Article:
Jordan v Domino's Pizza Inc. et al
DECISION AND ORDER ADOPTING 17 REPORT AND RECOMMENDATION that defendant Atallah's 4 motion to dismiss is granted and his motion for summary judgment is denied as moot; the remaining defendants' motion to dismiss is denied and their moti on for summary judgment is denied without prejudice to renewal upon the completion of discovery and the plaintiff's motion to amend the complaint is denied. The referral of all pretrial matters to Judge Scott remains effective. SO ORDERED. Signed by Hon. Lawrence J. Vilardo on 3/21/2017. (CMD)
UNITED STATES DISTRICT COURT
WESTERN DISTRICT OF NEW YORK
DOMINO’S PIZZA, INC., ET AL.,
This matter was commenced in August 2016 when the plaintiff filed her
complaint. See Docket Items 1, 2. On November 7, 2016, the defendants moved to
dismiss for failure to state a claim under Fed. R. Civ. P. 12(b)(6); in the alternative, the
defendants asked the Court to treat its motion to dismiss as a motion for summary
judgment. See Docket Items 4, 5. On the same day, this Court referred all pretrial
matters to Magistrate Judge Hugh B. Scott pursuant to 28 U.S.C. § 636(b)(1)(A) and
(B). Docket Item 6. On November 30, 2016, the plaintiff responded; on December 20,
2016, the defendants replied; and on January 2, 2017, the plaintiff filed a sur-reply
without permission of the Court but with the consent of opposing counsel. See Docket
Items 8, 13, 15, 16.
On January 9, 2017, Judge Scott issued his Report and Recommendation on the
defendants’ dispositive motion. See Docket Item 17. He recommended that the
defendants’ motion to dismiss be denied as to defendants Domino’s Pizza, Inc., and
Domino’s Pizza, LLC, but granted as to defendant Akram Atallah. He also
recommended that the defendants’ motion for summary judgment be denied as to all
defendants and that the defendants’ request to convert the motion to dismiss into a
motion for summary judgment likewise be denied. Finally, he recommended that the
plaintiff’s motion for leave to amend the complaint to add a supplemental claim against
defendant Atallah also be denied.
The parties did not object to the Report and Recommendation, and the time to do
so now has expired. See 28 U.S.C. § 636(b)(1); Fed. R. Civ. P. 72(b)(2).
A district court may accept, reject, or modify, in whole or in part, the findings or
recommendation of a magistrate judge. 28 U.S.C. § 636(b)(1); Fed. R. Civ. P. 72(b)(3).
A district court must conduct a de novo review of those portions of a magistrate judge’s
recommendation to which objection is made. 28 U.S.C. § 636(b)(1); Fed. R. Civ. P.
72(b)(3). But neither 28 U.S.C. § 636 nor Fed. R. Civ. P. 72 requires a district court to
review the recommendation of a magistrate judge to which no objections are addressed.
See Thomas v. Arn, 474 U.S. 140, 149-50 (1985).
Although not required to do so in light of the above, this Court nevertheless has
reviewed Judge Scott’s Report and Recommendation as well as the parties’
submissions to him. Based on that review and the absence of any objections, the Court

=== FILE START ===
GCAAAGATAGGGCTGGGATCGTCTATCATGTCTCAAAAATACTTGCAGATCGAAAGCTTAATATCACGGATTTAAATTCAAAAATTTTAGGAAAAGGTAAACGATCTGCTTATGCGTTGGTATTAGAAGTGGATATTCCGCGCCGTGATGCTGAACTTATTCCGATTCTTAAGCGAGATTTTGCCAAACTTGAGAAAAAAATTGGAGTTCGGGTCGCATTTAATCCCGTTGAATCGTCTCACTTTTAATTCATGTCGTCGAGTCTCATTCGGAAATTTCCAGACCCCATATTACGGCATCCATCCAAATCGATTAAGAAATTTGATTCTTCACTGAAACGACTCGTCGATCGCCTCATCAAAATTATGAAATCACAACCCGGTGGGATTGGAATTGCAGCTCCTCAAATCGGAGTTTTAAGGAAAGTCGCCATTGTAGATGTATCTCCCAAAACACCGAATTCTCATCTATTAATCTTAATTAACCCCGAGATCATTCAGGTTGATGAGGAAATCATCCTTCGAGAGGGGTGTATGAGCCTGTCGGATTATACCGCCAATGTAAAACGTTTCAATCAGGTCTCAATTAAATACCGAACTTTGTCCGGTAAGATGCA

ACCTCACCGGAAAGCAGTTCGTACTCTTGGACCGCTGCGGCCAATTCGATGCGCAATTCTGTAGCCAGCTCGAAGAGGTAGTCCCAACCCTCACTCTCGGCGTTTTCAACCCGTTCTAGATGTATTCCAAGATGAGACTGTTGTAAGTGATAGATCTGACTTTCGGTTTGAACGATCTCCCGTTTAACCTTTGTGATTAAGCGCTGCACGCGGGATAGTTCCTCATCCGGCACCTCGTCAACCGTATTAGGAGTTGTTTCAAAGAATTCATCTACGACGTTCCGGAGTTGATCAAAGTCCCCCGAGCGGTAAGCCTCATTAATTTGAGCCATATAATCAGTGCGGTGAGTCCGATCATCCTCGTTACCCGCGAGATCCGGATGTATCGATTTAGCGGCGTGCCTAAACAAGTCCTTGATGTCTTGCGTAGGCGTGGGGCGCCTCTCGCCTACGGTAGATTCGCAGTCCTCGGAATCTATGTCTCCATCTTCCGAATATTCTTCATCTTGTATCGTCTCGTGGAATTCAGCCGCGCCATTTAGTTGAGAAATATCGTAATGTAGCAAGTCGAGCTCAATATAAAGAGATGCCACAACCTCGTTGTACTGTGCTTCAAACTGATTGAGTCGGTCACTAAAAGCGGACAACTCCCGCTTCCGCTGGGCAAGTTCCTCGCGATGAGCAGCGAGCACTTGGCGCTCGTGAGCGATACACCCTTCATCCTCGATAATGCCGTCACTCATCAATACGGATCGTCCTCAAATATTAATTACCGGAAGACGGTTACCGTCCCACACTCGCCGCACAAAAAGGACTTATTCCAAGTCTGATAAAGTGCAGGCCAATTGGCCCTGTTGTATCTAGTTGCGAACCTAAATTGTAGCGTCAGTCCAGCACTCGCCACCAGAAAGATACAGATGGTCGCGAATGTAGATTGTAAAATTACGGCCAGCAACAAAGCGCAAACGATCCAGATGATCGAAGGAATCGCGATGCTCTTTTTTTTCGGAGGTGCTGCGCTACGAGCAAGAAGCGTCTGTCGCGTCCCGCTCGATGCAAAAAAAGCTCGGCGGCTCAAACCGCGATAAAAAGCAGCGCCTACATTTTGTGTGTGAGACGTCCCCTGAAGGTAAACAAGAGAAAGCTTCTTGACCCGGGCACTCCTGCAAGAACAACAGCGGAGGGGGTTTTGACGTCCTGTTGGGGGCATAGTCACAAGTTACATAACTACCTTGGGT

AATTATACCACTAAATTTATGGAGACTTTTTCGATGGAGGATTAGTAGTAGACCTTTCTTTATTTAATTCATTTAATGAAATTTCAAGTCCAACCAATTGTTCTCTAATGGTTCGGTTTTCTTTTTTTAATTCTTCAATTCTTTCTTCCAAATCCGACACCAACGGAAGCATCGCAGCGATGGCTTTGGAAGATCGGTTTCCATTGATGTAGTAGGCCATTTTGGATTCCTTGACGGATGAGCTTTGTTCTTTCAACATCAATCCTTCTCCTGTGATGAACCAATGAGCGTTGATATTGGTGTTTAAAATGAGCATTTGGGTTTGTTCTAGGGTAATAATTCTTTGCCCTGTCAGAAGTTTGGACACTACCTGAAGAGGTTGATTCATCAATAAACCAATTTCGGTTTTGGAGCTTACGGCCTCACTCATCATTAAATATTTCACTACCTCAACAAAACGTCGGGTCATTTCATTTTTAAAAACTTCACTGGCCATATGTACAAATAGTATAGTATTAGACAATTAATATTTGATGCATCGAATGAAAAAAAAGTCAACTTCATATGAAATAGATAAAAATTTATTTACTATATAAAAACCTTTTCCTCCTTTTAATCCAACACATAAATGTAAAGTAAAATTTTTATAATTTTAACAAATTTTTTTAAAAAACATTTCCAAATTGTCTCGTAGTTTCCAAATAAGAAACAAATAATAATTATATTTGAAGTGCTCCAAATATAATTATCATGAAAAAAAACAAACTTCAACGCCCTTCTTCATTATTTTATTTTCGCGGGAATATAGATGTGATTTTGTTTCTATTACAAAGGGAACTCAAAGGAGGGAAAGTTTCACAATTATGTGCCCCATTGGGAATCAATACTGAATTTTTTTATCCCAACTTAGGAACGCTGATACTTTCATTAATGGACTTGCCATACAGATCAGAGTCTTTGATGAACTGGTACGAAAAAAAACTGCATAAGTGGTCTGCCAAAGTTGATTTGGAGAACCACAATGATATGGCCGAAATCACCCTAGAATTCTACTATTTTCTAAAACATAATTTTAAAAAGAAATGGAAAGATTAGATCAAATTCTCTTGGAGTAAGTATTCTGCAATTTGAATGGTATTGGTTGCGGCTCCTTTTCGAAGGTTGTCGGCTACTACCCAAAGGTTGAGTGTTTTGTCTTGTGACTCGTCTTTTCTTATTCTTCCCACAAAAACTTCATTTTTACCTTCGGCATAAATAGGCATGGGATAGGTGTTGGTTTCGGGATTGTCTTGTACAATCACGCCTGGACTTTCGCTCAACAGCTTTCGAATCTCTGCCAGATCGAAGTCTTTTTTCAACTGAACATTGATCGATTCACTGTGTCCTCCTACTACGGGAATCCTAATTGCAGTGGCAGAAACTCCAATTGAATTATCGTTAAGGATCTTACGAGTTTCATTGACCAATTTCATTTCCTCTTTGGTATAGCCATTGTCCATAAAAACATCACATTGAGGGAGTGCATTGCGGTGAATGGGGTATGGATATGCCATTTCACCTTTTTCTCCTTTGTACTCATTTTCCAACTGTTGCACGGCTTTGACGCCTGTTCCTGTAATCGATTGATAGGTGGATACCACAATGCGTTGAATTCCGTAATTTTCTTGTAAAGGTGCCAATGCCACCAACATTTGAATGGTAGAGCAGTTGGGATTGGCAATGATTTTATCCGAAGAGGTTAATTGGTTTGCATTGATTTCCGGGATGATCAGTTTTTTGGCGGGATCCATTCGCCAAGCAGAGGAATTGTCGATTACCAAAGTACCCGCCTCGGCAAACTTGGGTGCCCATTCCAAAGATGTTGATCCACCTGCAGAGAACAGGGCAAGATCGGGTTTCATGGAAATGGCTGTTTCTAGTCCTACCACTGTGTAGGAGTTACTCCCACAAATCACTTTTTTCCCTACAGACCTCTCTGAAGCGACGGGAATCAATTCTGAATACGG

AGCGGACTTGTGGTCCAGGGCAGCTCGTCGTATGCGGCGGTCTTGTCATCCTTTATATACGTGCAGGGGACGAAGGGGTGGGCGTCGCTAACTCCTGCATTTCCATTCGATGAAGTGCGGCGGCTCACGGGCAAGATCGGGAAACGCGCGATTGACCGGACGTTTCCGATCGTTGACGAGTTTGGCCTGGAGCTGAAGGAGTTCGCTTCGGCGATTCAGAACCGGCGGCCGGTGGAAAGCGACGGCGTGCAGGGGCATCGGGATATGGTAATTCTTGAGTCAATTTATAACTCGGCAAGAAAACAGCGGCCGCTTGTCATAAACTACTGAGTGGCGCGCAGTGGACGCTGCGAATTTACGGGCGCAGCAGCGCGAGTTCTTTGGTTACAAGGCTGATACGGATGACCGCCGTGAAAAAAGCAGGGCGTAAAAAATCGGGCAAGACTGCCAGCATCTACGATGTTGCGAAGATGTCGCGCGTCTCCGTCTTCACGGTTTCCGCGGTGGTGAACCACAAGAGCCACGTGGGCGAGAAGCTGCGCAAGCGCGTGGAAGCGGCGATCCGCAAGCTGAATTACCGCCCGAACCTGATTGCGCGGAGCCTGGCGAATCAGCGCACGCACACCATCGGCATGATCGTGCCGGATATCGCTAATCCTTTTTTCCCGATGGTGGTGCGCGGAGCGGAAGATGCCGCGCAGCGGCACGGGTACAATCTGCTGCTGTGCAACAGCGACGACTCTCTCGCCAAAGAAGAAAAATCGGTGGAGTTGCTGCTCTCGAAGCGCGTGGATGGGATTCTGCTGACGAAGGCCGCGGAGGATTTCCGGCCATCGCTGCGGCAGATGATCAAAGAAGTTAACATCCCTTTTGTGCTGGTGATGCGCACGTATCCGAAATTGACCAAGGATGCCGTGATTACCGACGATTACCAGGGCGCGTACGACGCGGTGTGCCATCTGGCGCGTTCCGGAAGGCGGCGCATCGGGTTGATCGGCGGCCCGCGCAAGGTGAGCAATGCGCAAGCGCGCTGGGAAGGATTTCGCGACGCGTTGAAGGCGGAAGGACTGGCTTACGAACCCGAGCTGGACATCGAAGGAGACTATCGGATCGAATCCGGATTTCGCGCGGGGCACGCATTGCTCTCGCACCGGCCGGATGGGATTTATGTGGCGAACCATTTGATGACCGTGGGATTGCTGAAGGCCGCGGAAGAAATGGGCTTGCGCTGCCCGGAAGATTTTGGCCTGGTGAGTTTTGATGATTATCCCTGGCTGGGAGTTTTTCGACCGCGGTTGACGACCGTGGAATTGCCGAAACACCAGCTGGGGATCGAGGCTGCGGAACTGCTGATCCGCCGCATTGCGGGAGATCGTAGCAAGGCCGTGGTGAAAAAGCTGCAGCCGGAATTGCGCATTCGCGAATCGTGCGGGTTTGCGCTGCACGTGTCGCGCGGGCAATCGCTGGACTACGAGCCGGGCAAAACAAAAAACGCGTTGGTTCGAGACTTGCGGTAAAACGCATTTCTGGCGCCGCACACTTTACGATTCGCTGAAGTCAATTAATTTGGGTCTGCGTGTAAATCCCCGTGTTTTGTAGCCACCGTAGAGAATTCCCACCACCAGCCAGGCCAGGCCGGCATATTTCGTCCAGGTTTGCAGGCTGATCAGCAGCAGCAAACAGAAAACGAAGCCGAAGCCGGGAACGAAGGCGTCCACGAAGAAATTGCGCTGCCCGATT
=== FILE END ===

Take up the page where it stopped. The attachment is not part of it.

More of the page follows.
accepts and adopts Judge Scott’s recommendation to grant defendant Atallah’s motion
to dismiss and to deny all other motions made by the defendants or the plaintiff.
Individual defendants who exercise supervisory control over an employee, but
who are not the employee’s employer, are not liable under Title VII. See Tomka v.
Seiler Corp., 66 F.3d 1295, 1313 (2d Cir. 1995), abrogated on other grounds by
Burlington Indus., Inc. v. Ellerth, 524 U.S. 724 (1998). The plaintiff thus failed to state a
viable claim against defendant Atallah. Her request to amend her complaint to allege a
supplemental state law claim against Atallah therefore also lacks merit: because there is
no federal claim against Atallah, there is nothing to supplement with a proposed state
law claim. What is more, the plaintiff’s motion to amend was procedurally defective
because it did not include a copy of the proposed pleading or a redlined version of the
original complaint showing the proposed changes, see Western District of New York
Local Rules of Civ. Proc. 15(a) and (b), and it is denied for that reason as well.
On the other hand, the complaint on its face stated viable claims against the
corporate defendants who are alleged to have been the plaintiff’s employer. And insofar
as the defendants moved for summary judgment, or asked the Court to treat their
motion to dismiss as a motion for summary judgment, the defendants’ motion was both
procedurally defective and premature. See Docket Item 17 at 18-19 (discussing “the
incomplete nature of this converted motion as a summary judgment motion”).
Therefore, for the reasons stated above and in the Report and Recommendation,
defendant Atallah’s motion to dismiss is granted and his motion for summary judgment
is denied as moot; the remaining defendants’ motion to dismiss is denied and their
motion for summary judgment is denied without prejudice to renewal upon the
completion of discovery; and the plaintiff’s motion to amend the complaint is denied.
The referral of all pretrial matters to Judge Scott remains effective.
Dated: March 21, 2017
Buffalo, New York
s/Lawrence J. Vilardo
LAWRENCE J. VILARDO
UNITED STATES DISTRICT JUDGE
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